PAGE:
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In recent decades, the United States' overwhelming military superiority has allowed it to “overawe” or overrun adversaries with comparative ease. However, consolidating victory and preventing a renewal of conflict has usually taken more time, energy, and resources than originally foreseen. Few recent efforts of this sort can be regarded as unqualified successes, and one or two must be accounted as clear failures. Prior RAND research examined the factors that contribute to this success or failure, including the natures of the society being reformed and of the conflict being terminated, as well as the quality and quantity of the military and civil assets of external actors. This volume addresses the manner in which U.S. policy toward postconflict reconstruction has been created and implemented and the effect that these processes have had on mission outcomes. Through the lens of presidential decisionmaking style and administrative structure, from the post-World War II era through the Cold War, post-Cold War era, and current war on terrorism, it is both possible and necessary to reassess how these elements can work in favor of, as well as against, the nation-building goals of the U.S. government and military and those of its coalition partners and allies.

"When asked about his plans for post-war Germany, Winston Churchill frequently cited an old recipe for jugged hare: ‘First, catch your hare.’ Winning the war was the most important task; once caught, the hare could be cooked at leisure. This study of U.S. nation-building efforts in Germany, Japan, Somalia, Haiti, Bosnia, Kosovo, Afghanistan, and Iraq both challenges and confirms Churchill’s approach…. The most important lesson of history seems to be that the only thing more vital than catching your hare is catching the right one…. The astonishingly poor quality of the planning processes for Afghanistan, and, even less excusably, Iraq exacerbated the difficulties of what would have been difficult missions anyway."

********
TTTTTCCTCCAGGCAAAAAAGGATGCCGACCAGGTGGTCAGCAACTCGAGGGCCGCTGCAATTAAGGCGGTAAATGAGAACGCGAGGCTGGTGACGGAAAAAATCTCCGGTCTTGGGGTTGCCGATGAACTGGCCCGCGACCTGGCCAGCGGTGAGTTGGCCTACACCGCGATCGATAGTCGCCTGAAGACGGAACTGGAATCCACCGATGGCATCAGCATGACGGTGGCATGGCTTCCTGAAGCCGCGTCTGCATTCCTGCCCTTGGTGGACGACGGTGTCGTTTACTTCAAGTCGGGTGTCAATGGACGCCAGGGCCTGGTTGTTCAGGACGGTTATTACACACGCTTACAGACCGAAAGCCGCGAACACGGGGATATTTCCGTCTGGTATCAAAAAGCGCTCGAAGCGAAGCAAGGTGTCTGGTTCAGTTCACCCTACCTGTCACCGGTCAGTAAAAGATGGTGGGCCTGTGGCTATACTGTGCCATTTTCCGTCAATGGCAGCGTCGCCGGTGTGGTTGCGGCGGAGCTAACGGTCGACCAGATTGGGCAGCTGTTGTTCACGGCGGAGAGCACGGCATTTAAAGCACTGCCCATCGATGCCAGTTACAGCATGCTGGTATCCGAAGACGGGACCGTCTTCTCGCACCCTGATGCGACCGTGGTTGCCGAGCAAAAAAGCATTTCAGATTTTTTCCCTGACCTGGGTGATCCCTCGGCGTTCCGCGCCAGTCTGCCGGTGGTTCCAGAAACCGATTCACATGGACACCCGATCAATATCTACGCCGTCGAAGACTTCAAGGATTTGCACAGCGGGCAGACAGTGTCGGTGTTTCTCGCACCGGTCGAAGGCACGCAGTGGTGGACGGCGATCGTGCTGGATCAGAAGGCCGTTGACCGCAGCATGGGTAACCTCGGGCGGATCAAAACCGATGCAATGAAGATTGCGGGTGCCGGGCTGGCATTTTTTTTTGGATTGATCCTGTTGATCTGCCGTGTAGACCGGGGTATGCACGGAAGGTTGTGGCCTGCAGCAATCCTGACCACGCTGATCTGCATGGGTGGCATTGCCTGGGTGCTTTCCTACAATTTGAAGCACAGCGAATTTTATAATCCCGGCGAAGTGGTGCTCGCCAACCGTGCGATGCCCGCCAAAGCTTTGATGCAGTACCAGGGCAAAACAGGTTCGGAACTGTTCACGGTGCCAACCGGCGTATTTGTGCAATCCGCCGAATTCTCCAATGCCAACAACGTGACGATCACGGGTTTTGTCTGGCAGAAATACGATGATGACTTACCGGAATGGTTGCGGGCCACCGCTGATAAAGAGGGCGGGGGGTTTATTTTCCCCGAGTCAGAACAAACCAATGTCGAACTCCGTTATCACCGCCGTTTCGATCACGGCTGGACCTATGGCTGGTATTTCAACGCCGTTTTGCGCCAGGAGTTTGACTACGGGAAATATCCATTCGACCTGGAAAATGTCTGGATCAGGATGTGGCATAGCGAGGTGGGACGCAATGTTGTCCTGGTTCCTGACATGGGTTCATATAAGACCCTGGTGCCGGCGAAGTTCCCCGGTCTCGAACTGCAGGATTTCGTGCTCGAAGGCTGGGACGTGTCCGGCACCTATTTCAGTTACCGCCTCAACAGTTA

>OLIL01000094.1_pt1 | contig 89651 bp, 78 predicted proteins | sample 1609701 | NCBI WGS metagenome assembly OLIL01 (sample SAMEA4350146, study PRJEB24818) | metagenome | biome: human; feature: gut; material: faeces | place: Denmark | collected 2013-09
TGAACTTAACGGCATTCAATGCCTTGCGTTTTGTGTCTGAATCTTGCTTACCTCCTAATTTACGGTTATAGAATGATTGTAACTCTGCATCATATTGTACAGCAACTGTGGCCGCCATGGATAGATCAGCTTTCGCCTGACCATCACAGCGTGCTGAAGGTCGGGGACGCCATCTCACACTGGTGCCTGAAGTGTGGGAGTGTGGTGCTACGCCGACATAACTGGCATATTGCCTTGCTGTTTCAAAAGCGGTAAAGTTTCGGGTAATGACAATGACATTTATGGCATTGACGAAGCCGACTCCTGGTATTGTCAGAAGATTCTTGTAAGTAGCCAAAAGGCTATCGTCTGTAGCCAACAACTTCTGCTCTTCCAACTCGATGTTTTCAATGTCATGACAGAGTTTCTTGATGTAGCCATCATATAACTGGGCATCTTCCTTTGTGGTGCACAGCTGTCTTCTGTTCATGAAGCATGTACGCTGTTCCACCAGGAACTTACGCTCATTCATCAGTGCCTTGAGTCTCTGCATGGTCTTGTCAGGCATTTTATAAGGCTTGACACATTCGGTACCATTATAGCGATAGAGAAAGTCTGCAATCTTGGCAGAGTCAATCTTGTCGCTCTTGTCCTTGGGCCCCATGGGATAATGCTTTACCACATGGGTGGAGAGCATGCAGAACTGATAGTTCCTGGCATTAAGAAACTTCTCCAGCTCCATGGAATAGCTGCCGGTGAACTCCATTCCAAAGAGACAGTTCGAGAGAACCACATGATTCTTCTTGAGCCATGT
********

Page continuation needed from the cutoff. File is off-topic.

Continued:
- Foreign Affairs, November/December 2009

The research described in this report was sponsored primarily by a grant from the Carnegie Corporation of New York and was conducted under the auspices of the International Security and Defense Policy Center within the RAND National Security Research Division (NSRD). NSRD conducts research and analysis for the Office of the Secretary of Defense, the Joint Staff, the Unified Commands, the defense agencies, the Department of the Navy, the Marine Corps, the U.S. Coast Guard, the U.S. Intelligence Community, allied foreign governments, and foundations.

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